Greenspoint: Will it Sink or Swim?
Exxon has begun to exit Greenspoint (a process that will continue through 2018). Q1 research shows some concerning fundamentals largely as a result, but brokers working in the submarket say it won’t fare as badly as people fear.
Exxon vacated 385k SF in Q1, says Transwestern director of research Rachel Alexander (here with hubby Logan). Greenspoint suffered significant negative absorption in both Class-A and Class-B space this quarter, and Transwestern reports it’s lost 950k SF in the last 12 months, dropping occupancy dramatically to 78.4%. Greenspoint received some major blows besides Exxon; Southwestern Energy, Noble Energy, FMC and Schlumberger have all turned over space or have big blocks up for lease. There are currently 13 blocks over 100k SF available throughout the submarket, Rachel says, and 22 blocks free over 50k SF. More are being vacated later in 2015 and over the next few years.
But Colvill director of leasing Richard Barbles and VP Damon Thames say the submarket has plenty working in its favor and will rebound. Its big hurdle, they tell us, is overcoming outsider perception. Companies that take space there tend to stick around long-term: Exxon was in Greenspoint for 30 years, and there have been some big recommitments to the submarket recently. Nabors renewed and expanded to 314k SF in Q4, and Swift Energy’s new 114k SF lease last month was just a relocation within the submarket—both companies have been in the submarket more than 15 years. Greenspoint has become the center of the Houston metro, between Downtown and The Woodlands and the Energy Corridor and the Port. Plus, it’s home to the airport and has great fiber connectivity.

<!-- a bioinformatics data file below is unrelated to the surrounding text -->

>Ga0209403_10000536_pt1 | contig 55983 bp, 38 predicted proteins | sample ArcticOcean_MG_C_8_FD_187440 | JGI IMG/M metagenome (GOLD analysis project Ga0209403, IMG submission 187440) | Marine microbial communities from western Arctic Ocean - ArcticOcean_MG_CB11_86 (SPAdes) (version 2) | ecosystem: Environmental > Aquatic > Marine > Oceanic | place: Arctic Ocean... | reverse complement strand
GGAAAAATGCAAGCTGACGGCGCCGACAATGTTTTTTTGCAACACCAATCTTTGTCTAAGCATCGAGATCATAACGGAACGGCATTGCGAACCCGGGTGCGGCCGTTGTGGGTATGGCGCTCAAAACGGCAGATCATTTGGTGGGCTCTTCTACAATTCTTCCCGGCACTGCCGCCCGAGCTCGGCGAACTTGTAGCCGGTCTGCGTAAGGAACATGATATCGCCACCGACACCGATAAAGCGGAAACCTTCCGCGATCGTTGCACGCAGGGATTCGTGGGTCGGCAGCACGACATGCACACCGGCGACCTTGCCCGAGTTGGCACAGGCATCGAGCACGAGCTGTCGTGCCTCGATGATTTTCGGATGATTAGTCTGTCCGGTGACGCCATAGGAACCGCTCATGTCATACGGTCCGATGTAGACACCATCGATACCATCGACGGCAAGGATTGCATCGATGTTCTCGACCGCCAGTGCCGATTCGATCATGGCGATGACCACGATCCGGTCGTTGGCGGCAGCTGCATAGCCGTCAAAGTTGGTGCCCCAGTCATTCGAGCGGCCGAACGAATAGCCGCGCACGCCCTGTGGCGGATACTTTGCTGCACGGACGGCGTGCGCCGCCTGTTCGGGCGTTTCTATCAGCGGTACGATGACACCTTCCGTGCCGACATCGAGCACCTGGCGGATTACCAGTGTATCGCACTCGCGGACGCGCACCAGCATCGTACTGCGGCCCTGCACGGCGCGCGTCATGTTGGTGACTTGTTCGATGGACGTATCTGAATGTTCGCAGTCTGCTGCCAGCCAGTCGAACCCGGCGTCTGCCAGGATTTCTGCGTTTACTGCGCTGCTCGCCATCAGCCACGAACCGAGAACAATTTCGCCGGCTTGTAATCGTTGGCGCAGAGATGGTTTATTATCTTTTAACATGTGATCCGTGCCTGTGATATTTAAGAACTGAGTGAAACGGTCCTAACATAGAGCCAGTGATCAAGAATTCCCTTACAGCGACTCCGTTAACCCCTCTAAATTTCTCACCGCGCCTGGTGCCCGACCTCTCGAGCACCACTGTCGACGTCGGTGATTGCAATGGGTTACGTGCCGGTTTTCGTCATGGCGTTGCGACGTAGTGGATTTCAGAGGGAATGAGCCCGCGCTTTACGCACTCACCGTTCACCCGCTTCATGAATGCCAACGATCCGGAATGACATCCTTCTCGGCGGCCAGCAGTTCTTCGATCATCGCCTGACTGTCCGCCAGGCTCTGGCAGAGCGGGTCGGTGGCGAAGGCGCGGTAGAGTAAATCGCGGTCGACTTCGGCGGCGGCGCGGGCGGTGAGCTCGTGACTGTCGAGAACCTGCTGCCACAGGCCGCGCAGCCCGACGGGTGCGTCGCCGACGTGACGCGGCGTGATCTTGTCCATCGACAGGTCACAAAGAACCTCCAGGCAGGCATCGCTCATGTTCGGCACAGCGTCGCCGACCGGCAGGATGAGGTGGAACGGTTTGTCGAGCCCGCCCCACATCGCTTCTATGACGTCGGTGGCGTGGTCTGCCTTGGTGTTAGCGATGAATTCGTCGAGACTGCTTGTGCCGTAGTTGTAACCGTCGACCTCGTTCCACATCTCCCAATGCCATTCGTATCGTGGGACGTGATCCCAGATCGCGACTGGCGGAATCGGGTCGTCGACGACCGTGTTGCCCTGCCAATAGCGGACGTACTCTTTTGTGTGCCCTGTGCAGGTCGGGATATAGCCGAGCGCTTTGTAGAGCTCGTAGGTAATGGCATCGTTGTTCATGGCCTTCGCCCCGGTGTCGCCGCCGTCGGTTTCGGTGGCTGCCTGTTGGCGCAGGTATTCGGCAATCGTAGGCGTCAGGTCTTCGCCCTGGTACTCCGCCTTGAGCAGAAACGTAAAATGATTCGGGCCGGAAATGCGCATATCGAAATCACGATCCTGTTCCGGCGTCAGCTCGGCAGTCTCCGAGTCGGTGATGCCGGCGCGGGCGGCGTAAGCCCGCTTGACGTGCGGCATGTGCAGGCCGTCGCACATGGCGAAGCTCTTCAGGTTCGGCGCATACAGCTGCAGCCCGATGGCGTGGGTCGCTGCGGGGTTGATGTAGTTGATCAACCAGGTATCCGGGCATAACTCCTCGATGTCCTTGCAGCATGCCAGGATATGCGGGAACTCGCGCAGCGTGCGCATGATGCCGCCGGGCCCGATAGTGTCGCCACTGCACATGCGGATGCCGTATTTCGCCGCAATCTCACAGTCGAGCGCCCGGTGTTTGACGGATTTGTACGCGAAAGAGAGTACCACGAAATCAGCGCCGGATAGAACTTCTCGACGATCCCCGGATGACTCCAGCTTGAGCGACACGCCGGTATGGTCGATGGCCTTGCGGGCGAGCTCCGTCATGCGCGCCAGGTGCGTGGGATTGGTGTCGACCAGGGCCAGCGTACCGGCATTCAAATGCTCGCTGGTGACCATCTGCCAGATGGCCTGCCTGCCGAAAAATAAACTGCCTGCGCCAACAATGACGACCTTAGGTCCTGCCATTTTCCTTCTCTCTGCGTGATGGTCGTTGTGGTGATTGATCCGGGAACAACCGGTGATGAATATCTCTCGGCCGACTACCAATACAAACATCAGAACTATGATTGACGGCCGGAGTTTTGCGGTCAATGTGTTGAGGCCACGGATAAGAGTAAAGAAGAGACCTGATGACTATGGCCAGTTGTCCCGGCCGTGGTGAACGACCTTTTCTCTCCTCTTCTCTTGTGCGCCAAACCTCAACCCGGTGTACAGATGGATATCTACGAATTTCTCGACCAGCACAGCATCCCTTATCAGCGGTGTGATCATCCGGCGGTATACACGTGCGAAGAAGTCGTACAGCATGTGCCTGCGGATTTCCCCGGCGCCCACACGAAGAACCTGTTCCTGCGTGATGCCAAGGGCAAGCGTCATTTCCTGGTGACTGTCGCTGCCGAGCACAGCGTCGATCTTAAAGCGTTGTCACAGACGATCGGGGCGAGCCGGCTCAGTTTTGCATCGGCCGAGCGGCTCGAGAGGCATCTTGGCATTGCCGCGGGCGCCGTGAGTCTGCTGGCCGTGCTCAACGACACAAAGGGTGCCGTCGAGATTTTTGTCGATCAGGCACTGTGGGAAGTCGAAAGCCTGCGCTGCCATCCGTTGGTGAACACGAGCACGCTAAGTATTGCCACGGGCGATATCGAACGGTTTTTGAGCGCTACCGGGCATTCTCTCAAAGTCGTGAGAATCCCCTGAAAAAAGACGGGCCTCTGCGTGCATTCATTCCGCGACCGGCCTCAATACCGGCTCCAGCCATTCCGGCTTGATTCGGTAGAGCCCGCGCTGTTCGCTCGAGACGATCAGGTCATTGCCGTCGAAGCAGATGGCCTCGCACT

Greenspoint has a number of Class-A properties of the same caliber as any other submarket, the Colvill pair say. As Richard put it, they were good enough for Exxon, and the only way it could do better was building its own state-of-the-art campus; they’ll be good enough for another Fortune 500 company. Richard and Damon are leasing Greenspoint Place (pictured), which is taking the biggest hit from Exxon—the gents are marketing 800k SF of availability—but they’re not worried. They already signed that 114k SF lease with Swift to backfill some of it, and say Exxon’s rolling out of the property slowly over a couple of years.
Meanwhile, Hines is updating Greenspoint Place and the team is being realistic about what it will take to get a lease signed, i.e. more concessions. (That’s a trend across the submarket, Richard and Damon say.) To combat outside perception, Hines has been continually upping security—it just fenced off the campus and added more 24/7 patrols. It’s also packing in the amenities—the 2M SF property now has 12 on-campus dining options, an optometrist and a dentist. A new fitness center (rendered here) and 10k SF conference center will deliver this summer. And it’s all at a discount to other hot submarkets, which Damon says is not going unnoticed—he and Richard have been getting calls from tenants in The Woodlands who are coming out of long-term leases and don’t want to swallow rent hikes there. All told, they’ve had 550k SF of inquiries in the last six months.